Have the Cubs made a philosophical shift in team-building?
Last year, the Cubs loaded up on pitchers in the draft. Then their biggest expenditure in free-agency was the best defensive shortstop in MLB, which will move the second-best defensive shortstop over to second base.
Traditionally, the Cubs have aimed to fill the lineup with power hitters to take advantage of the homer-friendly dimensions at Wrigley Field.
The transactions of the past six months make it seem like Cubs management has decided to emphasize pitching and defense, but president of baseball operations Jed Hoyer said that's not necessarily the case.
"The notion like this is exactly how we're going to build it and pigeonhole players around that, I don't think that's the right way to do things," Hoyer said Wednesday after the Cubs introduced shortstop Dansby Swanson. "I do think pitching and defense is incredibly important. I think we have a chance to play really clean games (in 2023).
"That said, I would never minimize the value of offense. When I look at my career, we won in Boston by bludgeoning people and playing four-hour baseball games. We won in 2016 with one of the best defensive teams of all time. There's a lot of ways to skin the cat."
Pitching and defense make sense for any team. A strong case can be made that starting pitching is the most important ingredient toward putting a World Series contender on the field. That was certainly true of the 2016 Cubs, with Jon Lester, Jake Arrieta and Kyle Hendricks leading the rotation.
Then with the shift being outlawed in MLB starting next season, strong defense might be more important than ever. The Cubs should have the best defensive middle infield in the game with Swanson and Nico Hoerner. Cody Bellinger in center field -- along with top prospect Pete Crow-Armstrong down the line -- fits with the "strong up the middle" strategy.
"In some ways, part of how you have to think and build is around what players are available to you," Hoyer said. "Looking at this shortstop class, people ask the question, 'You have a shortstop, is that a priority?' It's like, we need really good players that can help at a premium position. If that moves a really good player to a different position, that's great.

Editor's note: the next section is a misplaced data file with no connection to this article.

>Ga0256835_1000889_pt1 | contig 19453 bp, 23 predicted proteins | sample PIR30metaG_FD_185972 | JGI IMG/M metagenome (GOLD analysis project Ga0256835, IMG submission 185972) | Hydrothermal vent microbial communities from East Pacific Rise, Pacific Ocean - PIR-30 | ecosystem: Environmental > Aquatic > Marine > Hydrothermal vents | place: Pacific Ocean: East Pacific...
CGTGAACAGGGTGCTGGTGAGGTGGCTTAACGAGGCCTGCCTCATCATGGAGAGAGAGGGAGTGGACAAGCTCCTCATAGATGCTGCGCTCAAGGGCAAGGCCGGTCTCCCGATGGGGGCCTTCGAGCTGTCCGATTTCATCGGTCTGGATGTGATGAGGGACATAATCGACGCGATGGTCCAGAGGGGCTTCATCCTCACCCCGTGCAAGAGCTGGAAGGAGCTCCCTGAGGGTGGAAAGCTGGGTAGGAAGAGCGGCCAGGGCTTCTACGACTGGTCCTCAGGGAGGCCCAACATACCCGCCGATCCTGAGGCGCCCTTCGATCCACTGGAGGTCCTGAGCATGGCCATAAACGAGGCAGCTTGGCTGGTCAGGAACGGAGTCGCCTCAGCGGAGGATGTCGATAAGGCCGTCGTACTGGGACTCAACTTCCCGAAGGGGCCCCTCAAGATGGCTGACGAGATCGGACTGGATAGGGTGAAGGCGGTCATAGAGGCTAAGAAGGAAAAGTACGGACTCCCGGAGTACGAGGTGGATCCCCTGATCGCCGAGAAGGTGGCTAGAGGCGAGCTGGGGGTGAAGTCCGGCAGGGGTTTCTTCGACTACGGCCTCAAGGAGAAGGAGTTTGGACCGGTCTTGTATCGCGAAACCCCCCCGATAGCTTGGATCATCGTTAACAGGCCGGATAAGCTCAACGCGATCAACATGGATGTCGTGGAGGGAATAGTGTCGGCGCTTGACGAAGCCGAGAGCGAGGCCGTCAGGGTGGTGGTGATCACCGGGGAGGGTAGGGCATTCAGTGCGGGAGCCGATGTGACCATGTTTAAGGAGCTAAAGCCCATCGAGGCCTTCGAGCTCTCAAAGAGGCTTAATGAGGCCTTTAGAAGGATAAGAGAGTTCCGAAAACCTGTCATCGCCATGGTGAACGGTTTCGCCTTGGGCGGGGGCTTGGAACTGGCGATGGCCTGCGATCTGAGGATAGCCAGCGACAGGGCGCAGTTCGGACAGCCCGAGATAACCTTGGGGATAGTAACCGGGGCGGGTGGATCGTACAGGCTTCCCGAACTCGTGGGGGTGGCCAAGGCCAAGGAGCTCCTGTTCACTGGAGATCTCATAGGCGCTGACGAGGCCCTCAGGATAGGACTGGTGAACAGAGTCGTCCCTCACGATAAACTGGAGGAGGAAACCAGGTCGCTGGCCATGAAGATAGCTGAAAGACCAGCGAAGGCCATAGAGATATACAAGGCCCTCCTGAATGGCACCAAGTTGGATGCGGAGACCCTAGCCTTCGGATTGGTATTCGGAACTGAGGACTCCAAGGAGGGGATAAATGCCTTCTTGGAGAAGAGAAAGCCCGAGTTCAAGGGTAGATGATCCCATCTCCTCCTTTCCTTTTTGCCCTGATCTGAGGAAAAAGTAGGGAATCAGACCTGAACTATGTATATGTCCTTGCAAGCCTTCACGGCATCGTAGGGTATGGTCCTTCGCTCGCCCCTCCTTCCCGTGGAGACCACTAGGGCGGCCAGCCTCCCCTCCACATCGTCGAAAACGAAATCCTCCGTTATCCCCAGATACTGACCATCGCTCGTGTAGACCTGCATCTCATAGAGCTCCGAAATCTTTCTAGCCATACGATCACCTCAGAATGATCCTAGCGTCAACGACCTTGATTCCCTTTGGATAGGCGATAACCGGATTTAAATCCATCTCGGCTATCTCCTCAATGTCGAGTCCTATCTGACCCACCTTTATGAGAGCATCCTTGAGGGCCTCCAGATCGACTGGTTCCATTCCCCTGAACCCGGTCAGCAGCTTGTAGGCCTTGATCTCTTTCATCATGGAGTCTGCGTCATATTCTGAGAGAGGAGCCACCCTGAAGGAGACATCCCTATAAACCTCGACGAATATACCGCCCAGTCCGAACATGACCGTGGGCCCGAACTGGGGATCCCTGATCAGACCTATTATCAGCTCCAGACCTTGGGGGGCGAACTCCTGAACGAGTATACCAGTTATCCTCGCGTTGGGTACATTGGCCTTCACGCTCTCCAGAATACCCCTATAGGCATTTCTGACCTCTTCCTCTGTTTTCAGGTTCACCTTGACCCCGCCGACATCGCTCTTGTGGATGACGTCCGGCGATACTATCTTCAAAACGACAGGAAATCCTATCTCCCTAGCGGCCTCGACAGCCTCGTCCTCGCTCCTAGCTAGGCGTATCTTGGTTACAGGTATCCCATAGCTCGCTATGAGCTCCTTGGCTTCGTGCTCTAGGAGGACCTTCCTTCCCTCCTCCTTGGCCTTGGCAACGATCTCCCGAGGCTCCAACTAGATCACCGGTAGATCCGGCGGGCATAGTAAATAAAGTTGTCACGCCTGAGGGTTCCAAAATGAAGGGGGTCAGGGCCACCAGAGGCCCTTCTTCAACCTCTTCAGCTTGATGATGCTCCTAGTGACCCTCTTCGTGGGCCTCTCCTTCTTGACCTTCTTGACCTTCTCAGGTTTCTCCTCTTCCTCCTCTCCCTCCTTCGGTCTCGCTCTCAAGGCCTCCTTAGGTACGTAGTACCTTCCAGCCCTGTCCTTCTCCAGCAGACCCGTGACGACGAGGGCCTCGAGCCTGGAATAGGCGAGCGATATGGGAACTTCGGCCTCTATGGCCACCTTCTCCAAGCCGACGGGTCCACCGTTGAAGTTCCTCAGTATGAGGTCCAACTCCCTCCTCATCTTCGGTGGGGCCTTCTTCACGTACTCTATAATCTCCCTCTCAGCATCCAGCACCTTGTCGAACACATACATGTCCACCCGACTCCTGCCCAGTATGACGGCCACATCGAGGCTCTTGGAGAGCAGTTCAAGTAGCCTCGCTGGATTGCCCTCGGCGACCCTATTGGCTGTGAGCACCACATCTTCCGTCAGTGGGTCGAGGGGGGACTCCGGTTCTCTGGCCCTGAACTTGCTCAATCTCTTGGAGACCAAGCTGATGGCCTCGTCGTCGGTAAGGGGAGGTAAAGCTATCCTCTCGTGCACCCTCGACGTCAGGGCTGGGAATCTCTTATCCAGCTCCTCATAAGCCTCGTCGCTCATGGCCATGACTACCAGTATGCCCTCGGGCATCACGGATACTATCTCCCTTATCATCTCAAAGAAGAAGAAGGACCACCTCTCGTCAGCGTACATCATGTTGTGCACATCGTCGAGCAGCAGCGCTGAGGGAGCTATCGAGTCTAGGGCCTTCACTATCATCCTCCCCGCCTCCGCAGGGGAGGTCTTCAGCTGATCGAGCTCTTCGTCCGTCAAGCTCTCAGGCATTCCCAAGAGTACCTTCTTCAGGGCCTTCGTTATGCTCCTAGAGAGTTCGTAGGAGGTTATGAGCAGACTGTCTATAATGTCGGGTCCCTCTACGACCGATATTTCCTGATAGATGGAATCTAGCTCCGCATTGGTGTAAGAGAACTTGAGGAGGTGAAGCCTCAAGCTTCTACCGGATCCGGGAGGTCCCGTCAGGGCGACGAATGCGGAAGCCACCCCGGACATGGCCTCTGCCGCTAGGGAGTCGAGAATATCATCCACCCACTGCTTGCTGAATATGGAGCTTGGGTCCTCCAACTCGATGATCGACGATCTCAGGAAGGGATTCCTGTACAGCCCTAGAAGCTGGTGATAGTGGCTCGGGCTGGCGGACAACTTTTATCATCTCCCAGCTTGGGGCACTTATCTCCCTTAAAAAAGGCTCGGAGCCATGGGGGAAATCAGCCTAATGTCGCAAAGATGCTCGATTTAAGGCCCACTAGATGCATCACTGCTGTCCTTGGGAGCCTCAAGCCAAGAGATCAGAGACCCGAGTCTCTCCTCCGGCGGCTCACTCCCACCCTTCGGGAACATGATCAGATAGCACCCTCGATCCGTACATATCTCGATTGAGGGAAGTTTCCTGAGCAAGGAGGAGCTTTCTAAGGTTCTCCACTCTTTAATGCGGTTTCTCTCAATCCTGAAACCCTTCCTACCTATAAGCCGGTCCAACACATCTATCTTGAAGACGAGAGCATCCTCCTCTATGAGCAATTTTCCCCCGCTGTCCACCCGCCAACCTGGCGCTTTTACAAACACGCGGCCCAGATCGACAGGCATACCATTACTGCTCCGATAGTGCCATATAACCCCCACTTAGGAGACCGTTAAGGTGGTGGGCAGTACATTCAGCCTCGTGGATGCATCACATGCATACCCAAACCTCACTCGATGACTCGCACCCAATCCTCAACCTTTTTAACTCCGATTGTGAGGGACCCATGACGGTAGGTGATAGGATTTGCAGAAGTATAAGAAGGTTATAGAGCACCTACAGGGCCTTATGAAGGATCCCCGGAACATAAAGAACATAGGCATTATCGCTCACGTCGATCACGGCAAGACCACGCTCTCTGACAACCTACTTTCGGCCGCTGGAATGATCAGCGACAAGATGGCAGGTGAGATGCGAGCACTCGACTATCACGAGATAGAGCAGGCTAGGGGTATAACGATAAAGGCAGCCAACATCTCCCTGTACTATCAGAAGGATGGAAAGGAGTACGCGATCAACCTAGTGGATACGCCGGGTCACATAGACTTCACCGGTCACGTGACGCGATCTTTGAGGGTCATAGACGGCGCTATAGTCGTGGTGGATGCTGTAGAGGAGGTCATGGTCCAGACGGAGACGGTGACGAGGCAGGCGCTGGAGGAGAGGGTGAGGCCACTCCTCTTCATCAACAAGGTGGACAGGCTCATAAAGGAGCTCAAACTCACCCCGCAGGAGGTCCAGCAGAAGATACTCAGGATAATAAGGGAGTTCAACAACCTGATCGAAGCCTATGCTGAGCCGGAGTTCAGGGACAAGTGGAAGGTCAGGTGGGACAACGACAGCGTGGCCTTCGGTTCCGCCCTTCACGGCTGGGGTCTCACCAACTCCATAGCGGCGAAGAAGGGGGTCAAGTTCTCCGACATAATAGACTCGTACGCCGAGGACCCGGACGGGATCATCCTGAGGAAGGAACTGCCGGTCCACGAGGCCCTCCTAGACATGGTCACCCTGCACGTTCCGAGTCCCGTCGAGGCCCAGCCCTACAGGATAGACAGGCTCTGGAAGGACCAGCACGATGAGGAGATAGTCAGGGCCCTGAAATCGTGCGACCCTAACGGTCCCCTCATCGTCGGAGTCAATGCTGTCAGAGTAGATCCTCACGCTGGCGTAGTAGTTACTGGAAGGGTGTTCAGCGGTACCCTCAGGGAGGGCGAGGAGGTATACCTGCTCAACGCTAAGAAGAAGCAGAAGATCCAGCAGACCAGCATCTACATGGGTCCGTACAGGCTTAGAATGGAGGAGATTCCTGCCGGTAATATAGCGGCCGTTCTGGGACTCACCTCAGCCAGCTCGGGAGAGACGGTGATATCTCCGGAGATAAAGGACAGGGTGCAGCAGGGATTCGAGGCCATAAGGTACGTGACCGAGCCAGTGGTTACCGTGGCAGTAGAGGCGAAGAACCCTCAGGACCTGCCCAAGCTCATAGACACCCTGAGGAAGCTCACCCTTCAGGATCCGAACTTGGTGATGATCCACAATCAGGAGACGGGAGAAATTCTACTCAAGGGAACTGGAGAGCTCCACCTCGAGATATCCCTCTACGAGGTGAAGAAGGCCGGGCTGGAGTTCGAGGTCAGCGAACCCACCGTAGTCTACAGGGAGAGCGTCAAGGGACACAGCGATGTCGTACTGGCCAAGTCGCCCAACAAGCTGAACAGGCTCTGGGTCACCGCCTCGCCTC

"In short, pitching and defense are really important, but I don't think you go into an offseason and say, 'This is what we're doing.' I think you've got to be somewhat opportunistic based on what's available."
Hoyer said the Cubs sensed a mutual interest with Swanson even before the winter meetings. Swanson's wedding to soccer star Mallory Pugh and subsequent honeymoon might have delayed the process slightly.
Swanson wasn't looking to leave his hometown Braves, but Atlanta's top overall prospect last year was shortstop Vaughn Grissom. So it wasn't a surprise when Atlanta didn't break the bank to try to keep Swanson, whose deal with the Cubs is for $177 million over seven years.
"I got the pretty clear sense that they were going to move on," Swanson said Wednesday. "It got to a point where we felt like this is where we were supposed to be regardless. That feeling was starting to come about even before some of those conversations (with Atlanta) were had."
The four free-agent shortstops had been widely discussed since last winter. Hoerner was well-aware and promised to be happy, not offended, if the Cubs added a player that would push him to second base.
"I'm expecting nothing short of Gold Glove quality out of both guys," Hoyer said. "Nico wants to win, he's excited."
There's still room to add offense to the lineup at third base or designated hitter, likely someone who can spell or take over first base from rookie Matt Mervis if necessary.
One player who has been connected with the Cubs is Trey Mancini. He went 1-for-21 in the playoffs after being traded to Houston last year. But in 2019 for Baltimore, he hit .291 with 35 home runs and 97 RBI. So he's similar to Bellinger as someone looking to resurrect his career.
At third base, free agents Justin Turner (Red Sox) and Brandon Drury (Angels) are off the board. Evan Longoria is still available. The Cubs could stick with Patrick Wisdom, Christopher Morel and Zach McKinstry, or explore a trade.
"There's a lot of good players out there, a lot of conversations that we're having," Cubs GM Carter Hawkins said of third base possibilities. "So I couldn't comment either way outside of saying we're engaged with a lot of different people and we'll see what fits with our roster and resources."